By Faith Jessie.

For nearly a decade, 27-year-old Kole Rose, from Candor, has lived without a permanent home.

“You can sleep in a park or in your car if you have one, underneath the bridge, in a laundromat, places like that," said Kole.

He's been in and out of prison and halfway homes. Sometimes he has lived with his mom, sometimes on the streets. In October 2015, released from his ninth stint in prison, Kole decided he had had enough.

“I knew if I got back with my old area, I’d be back in prison doing drugs again," he said. "Just thought I’d come out here, drug free and alcohol free. I'm still doing good at it."

After completing a post-prison program, he found temporary housing at the Volunteers of America. These days, he has made finding a job a full-time job.

Rose still needs his GED. He knows it will increase his chances of finding work.

"Coming up in this environment, it’s not easy because every day you wake up thinking you are going to get a job and you don’t."

Eric Conklin also lives at the Volunteers of America.

"I try to stay out of trouble, I try to stay away from negative influences, I try and stay away from people who drink or whatever, and I try to be positive," he said.

Conklin is volunteering at the Salvation Army until he finds a job.

“It’s kind of a shock when you realize you have no place to go," said Conklin. "Where do you go? You don’t have money, you don’t have a job."

A recovering alcoholic, Conklin has been clean and sober for two years.

He says his drinking brought him to where he is today.

“It’s very hard to find work when you’re an alcoholic. You have a lot of breaks in your unemployment and you can’t explain those," he said.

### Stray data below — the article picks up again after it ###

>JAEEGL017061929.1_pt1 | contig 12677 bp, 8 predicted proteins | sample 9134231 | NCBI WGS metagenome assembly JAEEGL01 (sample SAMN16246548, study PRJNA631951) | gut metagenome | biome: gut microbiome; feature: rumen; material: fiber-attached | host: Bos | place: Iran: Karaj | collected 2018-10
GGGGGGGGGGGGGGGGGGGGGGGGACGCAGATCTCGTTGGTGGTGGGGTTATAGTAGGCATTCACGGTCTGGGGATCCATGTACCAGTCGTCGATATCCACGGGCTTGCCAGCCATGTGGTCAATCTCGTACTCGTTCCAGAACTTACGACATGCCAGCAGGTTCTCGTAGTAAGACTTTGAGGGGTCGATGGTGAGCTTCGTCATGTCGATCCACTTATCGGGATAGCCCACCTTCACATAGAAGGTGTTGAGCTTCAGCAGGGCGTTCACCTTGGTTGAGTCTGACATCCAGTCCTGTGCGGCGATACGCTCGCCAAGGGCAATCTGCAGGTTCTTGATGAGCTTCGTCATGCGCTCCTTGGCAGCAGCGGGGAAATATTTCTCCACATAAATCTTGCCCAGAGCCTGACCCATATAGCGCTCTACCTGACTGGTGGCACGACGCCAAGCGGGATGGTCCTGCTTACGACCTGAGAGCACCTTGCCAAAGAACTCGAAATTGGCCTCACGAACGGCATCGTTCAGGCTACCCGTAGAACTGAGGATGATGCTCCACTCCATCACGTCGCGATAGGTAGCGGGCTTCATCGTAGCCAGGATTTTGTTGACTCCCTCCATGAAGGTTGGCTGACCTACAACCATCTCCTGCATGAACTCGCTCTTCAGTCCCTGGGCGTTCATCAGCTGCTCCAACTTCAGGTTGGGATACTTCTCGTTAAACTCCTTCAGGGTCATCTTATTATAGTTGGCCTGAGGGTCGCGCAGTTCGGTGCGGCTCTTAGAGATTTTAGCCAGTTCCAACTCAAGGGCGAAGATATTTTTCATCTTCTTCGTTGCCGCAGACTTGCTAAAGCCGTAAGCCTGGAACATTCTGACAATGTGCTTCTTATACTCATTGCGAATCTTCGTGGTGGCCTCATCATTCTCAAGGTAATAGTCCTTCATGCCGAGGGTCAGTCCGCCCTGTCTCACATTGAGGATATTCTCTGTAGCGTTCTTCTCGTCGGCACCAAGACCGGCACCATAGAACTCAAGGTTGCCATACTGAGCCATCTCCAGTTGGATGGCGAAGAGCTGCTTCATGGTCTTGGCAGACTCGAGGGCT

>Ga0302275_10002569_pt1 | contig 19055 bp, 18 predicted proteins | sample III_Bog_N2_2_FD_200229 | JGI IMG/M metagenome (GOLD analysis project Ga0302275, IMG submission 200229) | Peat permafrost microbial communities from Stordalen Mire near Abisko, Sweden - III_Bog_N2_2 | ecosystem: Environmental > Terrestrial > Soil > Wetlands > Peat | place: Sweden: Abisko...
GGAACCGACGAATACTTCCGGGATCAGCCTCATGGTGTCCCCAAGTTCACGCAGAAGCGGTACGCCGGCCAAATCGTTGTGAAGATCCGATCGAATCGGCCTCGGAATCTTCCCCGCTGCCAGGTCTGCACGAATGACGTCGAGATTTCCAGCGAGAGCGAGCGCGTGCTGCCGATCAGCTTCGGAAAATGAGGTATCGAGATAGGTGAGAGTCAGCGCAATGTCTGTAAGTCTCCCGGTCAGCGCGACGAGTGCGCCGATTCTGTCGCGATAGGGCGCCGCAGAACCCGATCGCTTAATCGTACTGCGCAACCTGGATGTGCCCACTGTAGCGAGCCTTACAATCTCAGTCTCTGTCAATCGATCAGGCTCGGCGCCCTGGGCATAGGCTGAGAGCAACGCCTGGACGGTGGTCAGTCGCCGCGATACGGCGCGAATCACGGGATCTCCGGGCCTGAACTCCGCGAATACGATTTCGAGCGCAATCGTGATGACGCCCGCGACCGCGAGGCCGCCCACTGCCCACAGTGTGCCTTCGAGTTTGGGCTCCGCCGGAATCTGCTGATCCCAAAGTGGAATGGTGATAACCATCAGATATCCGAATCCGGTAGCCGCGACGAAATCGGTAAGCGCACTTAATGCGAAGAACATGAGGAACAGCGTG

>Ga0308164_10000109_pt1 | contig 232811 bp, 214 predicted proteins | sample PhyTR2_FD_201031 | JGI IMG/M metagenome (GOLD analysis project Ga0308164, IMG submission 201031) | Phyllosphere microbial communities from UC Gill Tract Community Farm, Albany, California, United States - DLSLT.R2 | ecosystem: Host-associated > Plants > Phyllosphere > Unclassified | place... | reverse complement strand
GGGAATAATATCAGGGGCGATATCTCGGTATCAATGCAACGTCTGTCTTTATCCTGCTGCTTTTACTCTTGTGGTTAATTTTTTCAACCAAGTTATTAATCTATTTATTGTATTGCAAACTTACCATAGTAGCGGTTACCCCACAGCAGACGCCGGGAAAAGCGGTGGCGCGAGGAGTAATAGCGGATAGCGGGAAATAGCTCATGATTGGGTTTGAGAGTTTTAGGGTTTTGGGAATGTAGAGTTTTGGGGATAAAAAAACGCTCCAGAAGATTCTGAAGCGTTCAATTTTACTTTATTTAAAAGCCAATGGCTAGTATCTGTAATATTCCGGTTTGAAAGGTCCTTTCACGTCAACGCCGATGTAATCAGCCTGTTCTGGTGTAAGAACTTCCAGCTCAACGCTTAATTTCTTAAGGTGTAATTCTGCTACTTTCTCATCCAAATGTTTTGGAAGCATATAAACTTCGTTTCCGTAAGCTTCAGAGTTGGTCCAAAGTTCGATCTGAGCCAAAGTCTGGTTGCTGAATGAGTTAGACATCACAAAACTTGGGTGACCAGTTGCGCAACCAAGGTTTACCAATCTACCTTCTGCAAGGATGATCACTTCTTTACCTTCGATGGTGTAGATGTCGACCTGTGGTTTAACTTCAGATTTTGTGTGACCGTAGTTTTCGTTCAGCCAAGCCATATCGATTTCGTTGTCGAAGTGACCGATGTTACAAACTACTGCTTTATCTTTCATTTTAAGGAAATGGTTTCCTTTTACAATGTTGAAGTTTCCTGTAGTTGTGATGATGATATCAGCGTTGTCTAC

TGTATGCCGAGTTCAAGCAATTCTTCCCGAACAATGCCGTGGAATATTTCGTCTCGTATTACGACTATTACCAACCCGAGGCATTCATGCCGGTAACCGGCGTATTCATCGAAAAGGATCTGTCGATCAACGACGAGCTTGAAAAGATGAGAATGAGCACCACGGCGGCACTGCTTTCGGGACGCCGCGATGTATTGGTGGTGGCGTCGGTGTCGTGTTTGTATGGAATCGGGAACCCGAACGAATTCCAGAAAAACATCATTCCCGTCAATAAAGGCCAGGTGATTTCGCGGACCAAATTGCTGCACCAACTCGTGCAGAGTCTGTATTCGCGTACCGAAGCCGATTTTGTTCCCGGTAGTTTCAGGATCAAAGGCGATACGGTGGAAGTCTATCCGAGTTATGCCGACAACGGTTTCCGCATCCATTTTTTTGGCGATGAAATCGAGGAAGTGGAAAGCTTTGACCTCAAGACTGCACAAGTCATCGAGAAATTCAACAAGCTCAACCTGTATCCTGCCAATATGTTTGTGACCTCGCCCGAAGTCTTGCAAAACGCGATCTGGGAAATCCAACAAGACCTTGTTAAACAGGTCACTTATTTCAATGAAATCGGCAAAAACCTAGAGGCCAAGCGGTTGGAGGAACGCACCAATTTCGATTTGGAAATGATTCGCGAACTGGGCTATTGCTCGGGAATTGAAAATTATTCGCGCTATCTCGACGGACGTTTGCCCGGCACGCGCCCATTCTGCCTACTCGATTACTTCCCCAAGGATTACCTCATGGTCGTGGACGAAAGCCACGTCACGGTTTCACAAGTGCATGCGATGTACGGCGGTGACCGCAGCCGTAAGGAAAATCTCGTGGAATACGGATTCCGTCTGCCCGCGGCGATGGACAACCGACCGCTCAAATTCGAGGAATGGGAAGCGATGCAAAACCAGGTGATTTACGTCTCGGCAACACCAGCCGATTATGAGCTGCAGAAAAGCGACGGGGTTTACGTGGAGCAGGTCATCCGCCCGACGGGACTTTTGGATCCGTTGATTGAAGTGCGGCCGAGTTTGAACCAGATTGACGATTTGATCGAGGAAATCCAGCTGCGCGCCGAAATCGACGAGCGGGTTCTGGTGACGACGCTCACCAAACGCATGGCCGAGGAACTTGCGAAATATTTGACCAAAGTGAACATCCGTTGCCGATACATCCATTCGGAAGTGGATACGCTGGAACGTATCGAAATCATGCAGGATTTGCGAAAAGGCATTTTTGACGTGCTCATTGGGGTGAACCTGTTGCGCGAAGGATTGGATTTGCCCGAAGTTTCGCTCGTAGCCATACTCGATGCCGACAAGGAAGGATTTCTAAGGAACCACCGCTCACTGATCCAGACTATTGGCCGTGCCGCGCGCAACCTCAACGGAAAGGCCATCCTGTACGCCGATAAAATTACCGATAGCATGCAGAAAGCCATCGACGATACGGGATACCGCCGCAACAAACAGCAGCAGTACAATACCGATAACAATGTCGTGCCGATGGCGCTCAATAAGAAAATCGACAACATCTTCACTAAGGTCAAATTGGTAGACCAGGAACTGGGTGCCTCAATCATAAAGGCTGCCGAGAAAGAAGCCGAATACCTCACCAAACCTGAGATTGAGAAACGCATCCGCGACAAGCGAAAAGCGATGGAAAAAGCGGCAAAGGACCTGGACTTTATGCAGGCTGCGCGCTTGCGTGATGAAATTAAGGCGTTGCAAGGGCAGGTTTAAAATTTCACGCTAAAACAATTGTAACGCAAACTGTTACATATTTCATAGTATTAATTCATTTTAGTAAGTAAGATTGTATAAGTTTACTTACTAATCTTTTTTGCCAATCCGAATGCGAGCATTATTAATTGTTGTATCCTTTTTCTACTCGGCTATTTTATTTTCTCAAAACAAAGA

Conklin has faced his share of tragedy.

"My house burned down one time, I has absolutely nothing," he said. "I had to start all over again. I was homeless for a short period of time after that. I had to start from the ground up. I had nothing.”

Both Rose and Conklin were able to find temporary shelter. Not everyone does.

"Homelessness doesn’t have a face. It’s invisible. You can look at someone but you can’t tell if they are homeless by looking at them" said Shari Weiss, Southern Tier Homeless Coalition, Chair.

The Coalition for the Homeless of the Southern Tier has a tough task: tracking down and putting a number to a small segment of the community whose lifestyle keeps them off the grid.

From November to June, its shelters and agencies have made a promise to provide shelter to anyone looking for a warm place to sleep. Other programs offer other services and essential life skills.

"The homeless services that are provided, these help people to become stable, find a safer or more affordable housing and supportive services are treatment case management , advocacy….we help them so they are able to get back up on their feet," said Weiss

They also try to end the stigma of homelessness.

"Homelessness can happen to anyone. Most of us are a paycheck away from homelessness, or less," said Weiss

These are people with goals and plans just like everyone else.

"I want to be able to have a family, have some kids, a house, things like that," said Rose.

Kole Rose and Eric Conklin are just two men trying to bounce back and pave a life from out of the shadows.

Tune in Thursday night at 10pm for Part 2 of Bouncing Back.